“The promo marketing industry is going to be a big part of [helping restaurants survive], because I’m delivering a blank bag with blank cups and food product inside—if you imagine that, it goes from the restaurant to a DoorDash car. You don’t know where it’s going in town. It could hit 10 sets of eyes before it ever sits on somebody’s table, right? It’s so important that they actually have their name on there and their phone number on there. All it does is strike somebody’s imagination. ‘Oh, I can order from them and they deliver it right to my house.’
Uncover the Essentials
Aside from the obvious food service markets, Davis noted that any settings where there is a waiting area, such as banks and auto dealerships, are big drinkware markets.
“Obviously there’s a lot of [companies] who are still essential businesses, so they’re providing some of that,” he said. “Even if they don’t have a waiting area that people are going into, they still have coffee and whatnot available.”
From health care providers giving individuals prescribed medicine to dentists asking patients to rinse with mouthwash, sampler cups are popular in the health care industry, Warner said. And don’t forget about hospital cafeteria needs.
“They may change their art, but they’re constantly re-buying and re-buying and re-buying,” he said of hospitals. “So, it’s a good consumable product.”
Evolve With Businesses
If disposable drinkware sees a bump in demand, reusable products may take a backseat, at least temporarily. But that doesn’t mean that all eco-friendly practices need to end as well.
“All of our paper cups have 35 percent post-consumer paper in them, so a third of it is already stuff that has been used before and has been cleaned and processed,” Davis said. “Additionally, we’re continuing to look at all the other options to make it even more green and eco with some additional boards and additional materials that we’re trialing and testing.”
Still, a disposable cup won’t solve all problems when doors reopen for the dine-in experience. Patrons may be wary to return to dining rooms even with increased sanitary and social distancing measures, like fewer occupied tables and barstools, which makes messaging key for restaurants.
“They need to educate their customers that they are a safe place to come again,” Warner said. “And that’s going to take some time, but it’s also going to take a lot of visuals. And I think that’s where the promo industry is going to be the big help there. Whether it’s drinkware, window clings—anything that educates their customers that they’re open and it’s safe for them to come in.”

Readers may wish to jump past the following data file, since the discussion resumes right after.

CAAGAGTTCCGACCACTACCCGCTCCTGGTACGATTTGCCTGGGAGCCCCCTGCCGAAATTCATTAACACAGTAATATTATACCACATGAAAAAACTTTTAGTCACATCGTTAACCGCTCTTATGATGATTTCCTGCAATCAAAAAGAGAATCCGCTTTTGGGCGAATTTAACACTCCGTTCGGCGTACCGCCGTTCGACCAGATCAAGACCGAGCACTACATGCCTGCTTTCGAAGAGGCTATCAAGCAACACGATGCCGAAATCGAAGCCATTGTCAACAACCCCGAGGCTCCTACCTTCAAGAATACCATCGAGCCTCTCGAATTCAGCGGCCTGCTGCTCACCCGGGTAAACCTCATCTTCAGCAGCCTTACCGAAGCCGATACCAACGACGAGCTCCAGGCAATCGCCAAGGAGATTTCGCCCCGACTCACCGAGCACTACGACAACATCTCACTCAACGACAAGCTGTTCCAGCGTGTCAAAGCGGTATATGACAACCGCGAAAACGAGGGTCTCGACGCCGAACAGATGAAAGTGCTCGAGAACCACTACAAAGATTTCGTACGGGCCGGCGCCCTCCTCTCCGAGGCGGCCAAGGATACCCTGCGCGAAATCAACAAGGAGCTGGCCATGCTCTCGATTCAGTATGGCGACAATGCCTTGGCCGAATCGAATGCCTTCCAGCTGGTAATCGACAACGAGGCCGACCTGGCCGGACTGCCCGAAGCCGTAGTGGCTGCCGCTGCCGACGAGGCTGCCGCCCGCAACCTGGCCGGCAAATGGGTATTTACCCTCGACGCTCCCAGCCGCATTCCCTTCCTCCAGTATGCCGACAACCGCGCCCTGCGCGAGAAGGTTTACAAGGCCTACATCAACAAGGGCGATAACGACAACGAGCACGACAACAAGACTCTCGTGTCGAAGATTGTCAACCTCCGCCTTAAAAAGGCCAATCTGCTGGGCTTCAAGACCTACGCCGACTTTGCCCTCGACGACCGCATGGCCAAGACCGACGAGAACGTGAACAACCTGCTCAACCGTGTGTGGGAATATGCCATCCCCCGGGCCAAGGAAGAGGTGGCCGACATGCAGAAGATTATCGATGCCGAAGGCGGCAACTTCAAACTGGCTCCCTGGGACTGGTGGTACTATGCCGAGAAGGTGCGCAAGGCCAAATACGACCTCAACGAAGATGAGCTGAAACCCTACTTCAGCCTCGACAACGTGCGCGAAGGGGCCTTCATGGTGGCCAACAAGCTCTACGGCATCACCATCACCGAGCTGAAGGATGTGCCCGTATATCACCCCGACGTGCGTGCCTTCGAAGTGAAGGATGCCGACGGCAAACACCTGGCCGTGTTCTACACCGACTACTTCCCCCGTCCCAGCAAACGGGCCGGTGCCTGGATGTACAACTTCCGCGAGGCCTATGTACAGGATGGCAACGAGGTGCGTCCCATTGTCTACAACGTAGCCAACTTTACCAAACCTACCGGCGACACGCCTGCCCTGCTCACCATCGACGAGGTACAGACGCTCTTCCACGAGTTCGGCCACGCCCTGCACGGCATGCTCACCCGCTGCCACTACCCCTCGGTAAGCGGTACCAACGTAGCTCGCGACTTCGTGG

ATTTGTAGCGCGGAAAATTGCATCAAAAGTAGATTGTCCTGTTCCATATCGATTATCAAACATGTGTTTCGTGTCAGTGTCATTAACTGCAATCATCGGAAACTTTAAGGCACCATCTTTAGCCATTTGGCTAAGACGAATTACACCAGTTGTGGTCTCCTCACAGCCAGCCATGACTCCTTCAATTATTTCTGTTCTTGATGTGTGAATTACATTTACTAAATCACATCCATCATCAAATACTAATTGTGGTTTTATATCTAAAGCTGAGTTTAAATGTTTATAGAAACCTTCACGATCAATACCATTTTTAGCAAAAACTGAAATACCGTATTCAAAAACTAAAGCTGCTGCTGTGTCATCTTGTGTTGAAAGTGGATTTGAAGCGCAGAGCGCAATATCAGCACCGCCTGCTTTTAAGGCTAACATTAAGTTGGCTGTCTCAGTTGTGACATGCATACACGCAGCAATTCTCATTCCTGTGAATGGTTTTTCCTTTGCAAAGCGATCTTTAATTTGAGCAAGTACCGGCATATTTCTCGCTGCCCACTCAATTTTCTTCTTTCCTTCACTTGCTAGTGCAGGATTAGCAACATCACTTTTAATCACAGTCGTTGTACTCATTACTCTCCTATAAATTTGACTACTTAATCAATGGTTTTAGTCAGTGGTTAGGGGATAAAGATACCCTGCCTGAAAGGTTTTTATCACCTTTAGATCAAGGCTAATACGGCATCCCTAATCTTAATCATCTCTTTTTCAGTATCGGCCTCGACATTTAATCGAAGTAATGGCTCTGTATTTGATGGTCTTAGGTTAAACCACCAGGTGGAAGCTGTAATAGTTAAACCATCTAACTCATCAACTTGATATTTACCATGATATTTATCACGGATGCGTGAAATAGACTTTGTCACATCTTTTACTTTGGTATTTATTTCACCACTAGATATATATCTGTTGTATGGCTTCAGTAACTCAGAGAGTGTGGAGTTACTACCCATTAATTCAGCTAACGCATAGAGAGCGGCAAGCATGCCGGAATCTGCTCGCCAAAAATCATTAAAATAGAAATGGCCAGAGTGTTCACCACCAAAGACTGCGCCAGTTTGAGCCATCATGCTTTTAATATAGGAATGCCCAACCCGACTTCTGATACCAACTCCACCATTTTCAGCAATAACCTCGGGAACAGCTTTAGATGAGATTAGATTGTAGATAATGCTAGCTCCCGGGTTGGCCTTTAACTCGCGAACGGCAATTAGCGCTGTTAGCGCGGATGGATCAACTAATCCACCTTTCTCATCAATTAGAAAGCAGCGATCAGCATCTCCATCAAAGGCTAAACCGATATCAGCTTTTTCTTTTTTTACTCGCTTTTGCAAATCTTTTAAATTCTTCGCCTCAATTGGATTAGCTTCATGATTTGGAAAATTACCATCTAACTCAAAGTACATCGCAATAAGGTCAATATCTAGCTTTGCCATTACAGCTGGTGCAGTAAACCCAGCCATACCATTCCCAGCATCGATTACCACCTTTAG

Businesses also need to market that they’re open and what they’re offering, since it may differ from pre-quarantine. For that, Warner believes there’s no better way than an effective branded cup.
“We just sent an email out to all our customers that were still open or are going to reopen that, ‘Hey, we will change your art for free on any product you order from us,’” Warner said. “... ‘Here’s our phone number for delivery.’ ‘Here’s our email.’ ‘Use DoorDash.’ ‘Use whichever.’ If they want to start adding this stuff, we’ll do it for free, because we know we’ve got to do whatever we can do to help the industry fire back up.”
“All these industries have been around for 100 years or more,” Warner added. “So we can’t let the last 90 days destroy them.”
Sending a Message
When RCB Industries tried to break into the coffee shop industry 12 years ago, it was a struggle. Warner shared what he learned to be effective in swaying businesses to purchase branded coffee cups.
“They would look at the cost of the cup and say, ‘It’s so expensive compared to a blank cup,’ until we got to the point where we said, ‘You’ve got to pull the branding off the cup and put it into your marketing budget.’”
Warner cited that, on average, a disposable coffee cup is used for 45 to 60 minutes, but compared it to selling a billboard, as it could have 50 to 100 impressions in that time. “[Clients are] going to spend money on marketing, [but] it really needs to be on your product,” he said. “I think that’s the biggest message, and that’s the message for us that carries through and then it tends to click. If you’re a small shop, your margins are thin anyhow. But in their gut they all know they need to figure out a way to market, but a lot of them don’t understand how to get to that next level.”